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Taking ULTRA molecular fingerprints

Visit  Science and Technology Facilities Council website

29 January 2008

A new laser under development at the Science and Technology Facilities Council’s (STFC) Rutherford Appleton Laboratory in Oxfordshire will enable UK bio scientists to monitor biological processes at a millionth of a millionth of a second.

The ULTRA laser will be the world’s most sensitive time-resolved vibrational spectrometer. Vibrational spectroscopy analyses the frequency of vibrations in the bonds between the atoms that make up molecules. Bonds between different types of atoms have their own frequencies and scientists can build up a spectrum of these vibrations, giving the molecule its own 'fingerprint'. Professor Tony Parker, Head of the Lasers for Science Facility, explains: "The ULTRA laser is designed to study molecular changes at the thousand million millionth of a second (femtosecond) to microsecond timescales. What makes it special is that its light will focus on biological and medically important research with high multidisciplinary science content. ULTRA will help biologists to understand what makes DNA so chemically stable that it is entrusted by nature to hold the key to our genetic code, and such mysteries as how proteins change their shape to control life sustaining processes or lead to diseases such as BSE. Ultrafast timescales may seem rather abstract when considering the human timescale of events in seconds, minutes and days but the ‘biological chemistry’ to be investigated is very real to molecules keeping us alive and healthy."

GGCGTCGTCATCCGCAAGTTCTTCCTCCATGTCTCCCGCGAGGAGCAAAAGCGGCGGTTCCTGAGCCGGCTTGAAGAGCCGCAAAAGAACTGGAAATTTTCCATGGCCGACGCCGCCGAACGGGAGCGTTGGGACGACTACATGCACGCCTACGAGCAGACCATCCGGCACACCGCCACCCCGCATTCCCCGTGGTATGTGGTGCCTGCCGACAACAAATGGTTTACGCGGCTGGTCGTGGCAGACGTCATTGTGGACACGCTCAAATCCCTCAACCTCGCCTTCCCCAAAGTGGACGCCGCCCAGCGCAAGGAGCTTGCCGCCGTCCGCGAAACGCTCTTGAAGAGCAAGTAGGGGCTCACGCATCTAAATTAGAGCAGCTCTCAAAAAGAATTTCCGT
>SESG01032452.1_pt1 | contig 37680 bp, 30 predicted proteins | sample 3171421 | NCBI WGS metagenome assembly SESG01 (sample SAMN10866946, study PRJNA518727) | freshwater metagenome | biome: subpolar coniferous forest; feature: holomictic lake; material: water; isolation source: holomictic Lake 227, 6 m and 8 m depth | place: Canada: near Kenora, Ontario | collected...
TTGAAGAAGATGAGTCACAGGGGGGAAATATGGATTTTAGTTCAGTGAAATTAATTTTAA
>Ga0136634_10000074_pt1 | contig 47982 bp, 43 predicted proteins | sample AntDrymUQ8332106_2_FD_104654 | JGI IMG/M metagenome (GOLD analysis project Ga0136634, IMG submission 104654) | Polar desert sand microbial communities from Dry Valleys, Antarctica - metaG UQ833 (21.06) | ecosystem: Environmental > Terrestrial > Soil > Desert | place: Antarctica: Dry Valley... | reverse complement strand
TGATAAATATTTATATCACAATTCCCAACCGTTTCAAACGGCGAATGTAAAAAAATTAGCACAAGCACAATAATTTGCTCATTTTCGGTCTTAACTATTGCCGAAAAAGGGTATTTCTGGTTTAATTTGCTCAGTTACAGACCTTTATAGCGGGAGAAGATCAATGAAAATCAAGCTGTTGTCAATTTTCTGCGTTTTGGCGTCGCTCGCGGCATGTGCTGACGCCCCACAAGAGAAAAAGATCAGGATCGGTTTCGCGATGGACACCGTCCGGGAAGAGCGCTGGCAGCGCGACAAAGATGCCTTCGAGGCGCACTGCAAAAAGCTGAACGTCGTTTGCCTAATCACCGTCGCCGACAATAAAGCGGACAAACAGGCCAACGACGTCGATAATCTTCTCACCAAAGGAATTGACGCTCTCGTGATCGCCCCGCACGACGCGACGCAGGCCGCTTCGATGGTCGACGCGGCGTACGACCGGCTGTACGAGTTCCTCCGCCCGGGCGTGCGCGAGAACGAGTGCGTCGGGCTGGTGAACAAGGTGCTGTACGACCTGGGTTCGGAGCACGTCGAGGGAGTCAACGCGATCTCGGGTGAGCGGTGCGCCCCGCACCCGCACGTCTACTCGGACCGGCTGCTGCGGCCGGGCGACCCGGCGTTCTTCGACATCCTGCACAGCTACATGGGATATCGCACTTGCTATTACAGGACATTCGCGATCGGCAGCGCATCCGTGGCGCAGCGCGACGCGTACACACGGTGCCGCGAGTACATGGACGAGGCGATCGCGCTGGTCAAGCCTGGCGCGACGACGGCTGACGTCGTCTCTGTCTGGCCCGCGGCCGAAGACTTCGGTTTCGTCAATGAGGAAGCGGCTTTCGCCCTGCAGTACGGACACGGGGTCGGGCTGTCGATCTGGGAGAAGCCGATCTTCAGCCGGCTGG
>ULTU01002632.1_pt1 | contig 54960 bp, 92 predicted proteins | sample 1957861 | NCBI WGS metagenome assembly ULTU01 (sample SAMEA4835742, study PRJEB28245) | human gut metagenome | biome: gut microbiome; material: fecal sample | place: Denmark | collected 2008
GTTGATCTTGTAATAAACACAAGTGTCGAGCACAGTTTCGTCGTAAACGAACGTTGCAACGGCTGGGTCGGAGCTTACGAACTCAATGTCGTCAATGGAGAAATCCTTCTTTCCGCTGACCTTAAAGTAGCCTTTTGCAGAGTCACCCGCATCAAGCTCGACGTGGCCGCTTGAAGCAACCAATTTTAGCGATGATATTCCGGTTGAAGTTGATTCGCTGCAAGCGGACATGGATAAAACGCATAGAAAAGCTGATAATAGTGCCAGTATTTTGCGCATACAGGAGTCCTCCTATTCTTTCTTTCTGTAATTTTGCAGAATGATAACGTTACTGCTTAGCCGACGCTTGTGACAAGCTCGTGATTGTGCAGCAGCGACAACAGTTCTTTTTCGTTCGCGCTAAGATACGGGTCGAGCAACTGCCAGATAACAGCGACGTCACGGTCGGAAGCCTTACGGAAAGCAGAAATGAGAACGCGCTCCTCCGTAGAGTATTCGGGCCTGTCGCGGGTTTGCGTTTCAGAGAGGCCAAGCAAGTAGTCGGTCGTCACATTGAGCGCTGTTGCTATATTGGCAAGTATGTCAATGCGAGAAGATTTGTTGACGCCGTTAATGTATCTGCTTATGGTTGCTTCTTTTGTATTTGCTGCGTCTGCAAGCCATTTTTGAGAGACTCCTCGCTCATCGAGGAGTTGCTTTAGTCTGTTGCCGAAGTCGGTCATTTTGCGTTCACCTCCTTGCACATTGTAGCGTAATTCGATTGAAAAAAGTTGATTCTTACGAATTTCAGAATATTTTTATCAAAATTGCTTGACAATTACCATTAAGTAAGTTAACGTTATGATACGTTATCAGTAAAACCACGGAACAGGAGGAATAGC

The ULTRA laser tunes across the ultraviolet to the mid infrared. This wide tuning range at 10,000 pulses per second, coupled to the development of new sensitive detectors by STFC’s Technology Department, is key to ULTRA’s improved sensitivity. Together they make it a unique machine capable of more than an order magnitude greater performance on existing ‘university’ scale machines. The facility will also enable more efficient use of precious biological samples, for example DNA, as smaller amounts of material are required compared to conventional equipment. Fresh, rather than frozen, samples are also used, further enhancing ULTRA’s research capabilities. Through ULTRA, biologists will be able to take ‘molecular fingerprints’ and ‘see’ a wide range of biological processes not observable by their existing counterparts.

Currently under development at the Lasers for Science Facility at RAL, through funding from the STFC and the Biotechnology and Biological Sciences Research Council, ULTRA has produced its first usable laser output - a major milestone in the project. ULTRA is taking techniques widely used in the physical sciences, and adapting them to the needs of the bioscience research community. Its applications are wide-reaching: examining DNA damage (the primary steps in mutation), protein function and researching disease recognition are just a few research areas that will benefit from this advanced facility. Once ULTRA’s unique scientific benefits are delivered, its technology will be spunout to more general industrial and medical applications.

Due to become operational in the autumn, ULTRA is set to be a key tool for biologists worldwide.

ENDS

Notes to editors

The institutions involved in the ULTRA project are University of Nottingham, University of Cambridge, Medical Research Council, University of Manchester, University of Leicester and Cranfield University.

ULTRA (Ultra-sensitive Life science Time-Resolved Analysis) ULTRA is a 10 kHz dual beam laser system based on the state-of-the art regenerative amplifier technology delivering offering pulse widths from 50 fs to 2 ps tunable from 200 to 10,000 nm.